The team assaults Banner’s apartment, but his dog has alerted him, so he escapes downstairs into Martina’s apartment. No time for love, Dr. Banner! She hides him until the soldiers leave, but Blonsky spots him in the street and it’s a parkour chase across the rooftops! He temporarily eludes the soldiers, but runs first into Ross, and then into the bald-headed dude from work who hates him! FBBL!

Everybody ends up in the soft drink factory, where Bruce is cornered by the thugs and punched just as he’s noticing the Special Forces operators taking up position. Bixby eyes!

The thugs go flying, and the soldiers start shooting. The thing that was Banner stomps through the shadows undeterred until someone throws a grenade. And then the thing says “Leave me alone,” very quietly, like he’s very tired. Does this mean the Hulk will actually talk in this one? Not so much, no. Blonsky finally gets a glimpse of the thing’s face before he gets away.

The CGI Hulk in this one is different from the first film: more striations in the muscles, more veins, more gray than bright green. There is an amazing close-up of his foot where you can see the ridges that make up the thumbprint on his big toe. But I wouldn’t say he’s more realistic than the other Hulk. Just unrealistic in a different way. And aside from the scar on Ed Norton’s cheek being echoed on the Hulk, he once again looks nothing like the actor playing Banner, no more than Ferrigno looked like Bixby.

Anyway, General Ross is not happy when the Hulk escapes. Bruce comes to in a peaceful glade beside a waterfall. In Guatemala. Which, BTW, is not Brazil, so the Hulk did some traveling. And to the strains of the “Lonely Man” theme from the Incredible Hulk TV series, Banner begs in the street for money to buy food and new clothes to replace the ones he tore up. This is just pitiful, and a brief moment of real misery in a film that is otherwise full of amped-up comic-book silliness.

But of course, we can’t have a TV series reference without a comic book reference, so Banner is looking at purple pants once he gets some money.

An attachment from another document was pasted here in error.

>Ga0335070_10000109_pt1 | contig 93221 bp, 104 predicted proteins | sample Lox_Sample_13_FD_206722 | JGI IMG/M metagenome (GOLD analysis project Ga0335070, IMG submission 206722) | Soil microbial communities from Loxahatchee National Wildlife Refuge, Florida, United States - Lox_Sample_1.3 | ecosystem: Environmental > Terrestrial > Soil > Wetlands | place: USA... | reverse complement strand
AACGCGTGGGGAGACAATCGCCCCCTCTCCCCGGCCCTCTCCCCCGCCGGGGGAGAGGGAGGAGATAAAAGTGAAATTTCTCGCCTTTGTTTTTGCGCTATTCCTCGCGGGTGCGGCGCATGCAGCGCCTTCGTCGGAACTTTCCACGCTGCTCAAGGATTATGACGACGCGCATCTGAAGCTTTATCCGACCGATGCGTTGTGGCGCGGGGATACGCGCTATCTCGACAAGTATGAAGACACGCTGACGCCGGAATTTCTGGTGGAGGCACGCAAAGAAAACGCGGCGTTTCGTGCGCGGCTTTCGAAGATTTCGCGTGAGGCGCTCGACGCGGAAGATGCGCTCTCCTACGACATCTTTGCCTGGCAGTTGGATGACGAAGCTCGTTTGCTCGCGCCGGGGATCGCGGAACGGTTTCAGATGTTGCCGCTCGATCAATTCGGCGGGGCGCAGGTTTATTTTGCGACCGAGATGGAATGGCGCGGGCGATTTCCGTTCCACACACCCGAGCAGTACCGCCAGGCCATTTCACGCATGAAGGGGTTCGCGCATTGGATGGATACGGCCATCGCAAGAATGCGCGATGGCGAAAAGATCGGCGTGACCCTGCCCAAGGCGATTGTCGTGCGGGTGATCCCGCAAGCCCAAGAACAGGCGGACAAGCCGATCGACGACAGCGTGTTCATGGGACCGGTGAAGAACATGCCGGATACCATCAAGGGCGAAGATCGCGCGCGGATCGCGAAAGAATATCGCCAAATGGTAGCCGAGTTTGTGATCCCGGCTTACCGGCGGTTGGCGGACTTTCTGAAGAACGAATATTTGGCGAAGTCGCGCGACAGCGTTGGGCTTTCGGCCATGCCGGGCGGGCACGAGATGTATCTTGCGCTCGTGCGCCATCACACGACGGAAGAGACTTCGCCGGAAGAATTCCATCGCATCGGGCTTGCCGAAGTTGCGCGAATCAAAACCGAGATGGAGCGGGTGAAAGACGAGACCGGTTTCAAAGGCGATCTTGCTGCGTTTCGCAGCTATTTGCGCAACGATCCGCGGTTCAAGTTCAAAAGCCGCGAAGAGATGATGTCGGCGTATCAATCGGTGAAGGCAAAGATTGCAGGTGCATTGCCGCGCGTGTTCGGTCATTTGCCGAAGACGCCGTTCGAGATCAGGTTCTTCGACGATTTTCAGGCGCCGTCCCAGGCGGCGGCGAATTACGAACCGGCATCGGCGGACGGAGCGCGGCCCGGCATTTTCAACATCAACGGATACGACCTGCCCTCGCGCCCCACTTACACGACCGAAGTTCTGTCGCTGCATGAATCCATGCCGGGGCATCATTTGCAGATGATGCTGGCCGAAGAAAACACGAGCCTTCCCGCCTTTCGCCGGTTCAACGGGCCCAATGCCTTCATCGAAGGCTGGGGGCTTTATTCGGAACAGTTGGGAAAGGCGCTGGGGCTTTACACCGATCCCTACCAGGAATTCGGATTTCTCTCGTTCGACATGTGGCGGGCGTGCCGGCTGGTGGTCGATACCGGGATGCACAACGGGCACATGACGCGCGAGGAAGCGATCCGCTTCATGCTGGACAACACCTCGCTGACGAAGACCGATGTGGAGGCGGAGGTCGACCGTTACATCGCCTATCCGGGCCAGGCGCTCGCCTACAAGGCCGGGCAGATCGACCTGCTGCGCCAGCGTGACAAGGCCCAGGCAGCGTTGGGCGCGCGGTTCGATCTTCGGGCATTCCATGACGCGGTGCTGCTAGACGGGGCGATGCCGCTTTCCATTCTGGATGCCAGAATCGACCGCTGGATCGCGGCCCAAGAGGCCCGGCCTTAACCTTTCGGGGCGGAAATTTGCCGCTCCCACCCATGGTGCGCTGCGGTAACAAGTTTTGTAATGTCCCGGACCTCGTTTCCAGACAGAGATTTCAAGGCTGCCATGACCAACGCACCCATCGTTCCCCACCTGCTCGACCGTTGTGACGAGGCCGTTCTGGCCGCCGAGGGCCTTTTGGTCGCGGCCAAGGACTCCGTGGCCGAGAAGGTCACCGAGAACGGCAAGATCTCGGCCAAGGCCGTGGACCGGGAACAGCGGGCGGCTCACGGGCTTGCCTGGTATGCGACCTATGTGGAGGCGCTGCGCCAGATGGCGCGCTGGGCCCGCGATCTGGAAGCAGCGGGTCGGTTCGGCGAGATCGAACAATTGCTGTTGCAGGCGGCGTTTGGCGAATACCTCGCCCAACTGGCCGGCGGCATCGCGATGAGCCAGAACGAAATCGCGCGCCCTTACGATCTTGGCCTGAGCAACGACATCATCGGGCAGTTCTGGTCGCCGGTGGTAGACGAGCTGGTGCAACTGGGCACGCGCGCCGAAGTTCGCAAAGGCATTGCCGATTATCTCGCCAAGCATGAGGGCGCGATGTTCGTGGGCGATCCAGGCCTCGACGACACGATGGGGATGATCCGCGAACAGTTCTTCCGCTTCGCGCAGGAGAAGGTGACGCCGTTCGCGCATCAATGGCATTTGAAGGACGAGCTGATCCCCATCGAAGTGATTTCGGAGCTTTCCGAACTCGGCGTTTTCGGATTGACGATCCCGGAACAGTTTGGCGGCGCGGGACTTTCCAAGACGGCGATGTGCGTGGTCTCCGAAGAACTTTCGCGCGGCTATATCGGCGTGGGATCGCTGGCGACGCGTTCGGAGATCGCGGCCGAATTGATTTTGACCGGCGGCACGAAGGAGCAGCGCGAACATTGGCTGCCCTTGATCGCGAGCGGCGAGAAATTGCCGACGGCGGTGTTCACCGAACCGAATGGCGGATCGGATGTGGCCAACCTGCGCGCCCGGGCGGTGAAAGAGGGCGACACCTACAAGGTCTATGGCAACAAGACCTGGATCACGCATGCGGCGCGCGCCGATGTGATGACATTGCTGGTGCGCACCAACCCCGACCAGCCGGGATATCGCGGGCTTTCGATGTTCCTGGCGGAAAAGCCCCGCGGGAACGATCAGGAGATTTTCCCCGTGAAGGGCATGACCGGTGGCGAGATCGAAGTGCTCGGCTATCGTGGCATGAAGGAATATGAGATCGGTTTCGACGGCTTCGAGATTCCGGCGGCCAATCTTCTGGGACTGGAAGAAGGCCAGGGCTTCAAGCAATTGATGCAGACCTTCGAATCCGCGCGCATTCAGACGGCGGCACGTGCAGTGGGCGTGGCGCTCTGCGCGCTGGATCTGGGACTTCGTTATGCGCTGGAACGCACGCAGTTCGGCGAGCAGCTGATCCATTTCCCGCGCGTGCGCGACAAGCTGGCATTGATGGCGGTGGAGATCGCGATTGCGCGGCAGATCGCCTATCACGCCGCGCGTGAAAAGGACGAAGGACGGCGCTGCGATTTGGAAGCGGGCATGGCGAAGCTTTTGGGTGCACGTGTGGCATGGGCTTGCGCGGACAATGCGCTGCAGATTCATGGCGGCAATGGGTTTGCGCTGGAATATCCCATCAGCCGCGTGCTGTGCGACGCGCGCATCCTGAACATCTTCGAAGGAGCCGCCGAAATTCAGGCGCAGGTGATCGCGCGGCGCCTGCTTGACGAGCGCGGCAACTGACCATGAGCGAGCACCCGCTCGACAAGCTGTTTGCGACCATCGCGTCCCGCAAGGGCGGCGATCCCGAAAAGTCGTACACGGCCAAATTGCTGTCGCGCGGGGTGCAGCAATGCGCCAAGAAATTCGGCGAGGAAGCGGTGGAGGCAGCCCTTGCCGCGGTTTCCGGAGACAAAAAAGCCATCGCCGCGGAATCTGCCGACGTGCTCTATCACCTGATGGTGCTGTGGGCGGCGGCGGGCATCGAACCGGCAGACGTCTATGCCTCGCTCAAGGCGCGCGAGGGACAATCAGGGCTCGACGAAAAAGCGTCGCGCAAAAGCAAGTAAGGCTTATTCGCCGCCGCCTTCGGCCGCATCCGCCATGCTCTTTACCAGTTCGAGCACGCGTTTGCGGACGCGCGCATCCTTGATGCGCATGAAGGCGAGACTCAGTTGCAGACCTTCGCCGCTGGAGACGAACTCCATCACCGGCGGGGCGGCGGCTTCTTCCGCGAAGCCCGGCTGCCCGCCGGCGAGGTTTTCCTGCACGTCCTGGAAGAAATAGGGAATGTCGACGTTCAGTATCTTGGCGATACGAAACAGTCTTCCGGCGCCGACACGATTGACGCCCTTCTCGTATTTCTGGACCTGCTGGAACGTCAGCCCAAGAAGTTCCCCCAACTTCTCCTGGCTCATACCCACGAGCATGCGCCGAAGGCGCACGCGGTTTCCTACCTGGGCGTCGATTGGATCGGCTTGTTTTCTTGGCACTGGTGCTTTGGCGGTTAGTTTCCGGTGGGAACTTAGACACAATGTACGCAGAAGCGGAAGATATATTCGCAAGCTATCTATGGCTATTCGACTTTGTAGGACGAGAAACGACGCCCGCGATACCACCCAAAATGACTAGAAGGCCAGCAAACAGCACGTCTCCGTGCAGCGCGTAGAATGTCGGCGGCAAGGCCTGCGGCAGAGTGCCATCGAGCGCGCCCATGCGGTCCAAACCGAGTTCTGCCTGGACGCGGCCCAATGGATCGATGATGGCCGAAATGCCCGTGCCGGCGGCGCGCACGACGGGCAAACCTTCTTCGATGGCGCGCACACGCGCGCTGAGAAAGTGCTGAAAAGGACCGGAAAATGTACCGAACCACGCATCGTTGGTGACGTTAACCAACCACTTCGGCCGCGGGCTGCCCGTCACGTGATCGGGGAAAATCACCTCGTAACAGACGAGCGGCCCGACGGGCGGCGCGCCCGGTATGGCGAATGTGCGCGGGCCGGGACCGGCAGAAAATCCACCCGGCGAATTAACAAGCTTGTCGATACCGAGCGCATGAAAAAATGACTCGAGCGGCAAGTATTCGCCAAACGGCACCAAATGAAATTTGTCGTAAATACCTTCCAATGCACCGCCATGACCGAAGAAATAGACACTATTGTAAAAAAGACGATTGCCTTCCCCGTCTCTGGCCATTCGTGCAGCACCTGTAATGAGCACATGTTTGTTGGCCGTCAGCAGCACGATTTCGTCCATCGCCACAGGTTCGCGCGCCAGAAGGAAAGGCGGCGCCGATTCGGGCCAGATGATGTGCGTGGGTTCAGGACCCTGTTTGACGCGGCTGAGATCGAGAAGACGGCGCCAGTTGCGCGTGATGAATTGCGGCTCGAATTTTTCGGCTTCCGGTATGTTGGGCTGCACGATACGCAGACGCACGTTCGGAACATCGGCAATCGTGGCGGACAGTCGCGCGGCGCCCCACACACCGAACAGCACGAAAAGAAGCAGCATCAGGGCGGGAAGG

Meanwhile, Ross is filling in Blonsky on Banner’s background, which the script ties in to a certain super-soldier research program initiated in WWII.

And even though they said Blonsky was a Royal Marine, he’s wearing an American uniform with American rank and a whole lot of fruit salad. Ross hints that he can juice Blonsky up a bit to help in the fight.

Two weeks later, and Bruce is in Virginia (crossing the border was apparently easy as pie). He’s at Culver University, trying to get the data Mr. Blue says he needs to finalize a cure. He gets a job with a pizza guy who knew him back in the day, and uses the pizza to bribe a university guard into letting him in. The guard is Lou Ferrigno, in a double nod to TV series (Hulk) and Ang Lee movie (security guard cameo), because the Zak Penn script is so full of in-jokes and references that they have to double up.

Bruce gets into the computer lab and bribes another guy with more pizza (who is chewing even though his slice hasn’t had a bite taken out of it yet) and logs in as Betty, but the records have been deleted. No data for Mister Blue. But then Bruce runs into Betty (Liv Tyler) at the pizza place…

She takes him back to her place and gives him a copy of the data she has kept on a flash drive.

Meanwhile General Ross is using a version of the old super-soldier formula (the one that was used to create Captain America in the later film) to turn Blonsky into a fighting machine.

Betty is walking Bruce across campus to the bus station when Bruce notices soldiers. He runs, and the soldiers chase him. He ducks out of sight long enough to swallow the flash drive, then is trapped in glassed-in walkway, where they try to gas him. Which might have worked if he hadn’t seen a soldier tackling Betty, which makes him angry. And so…


To be concluded…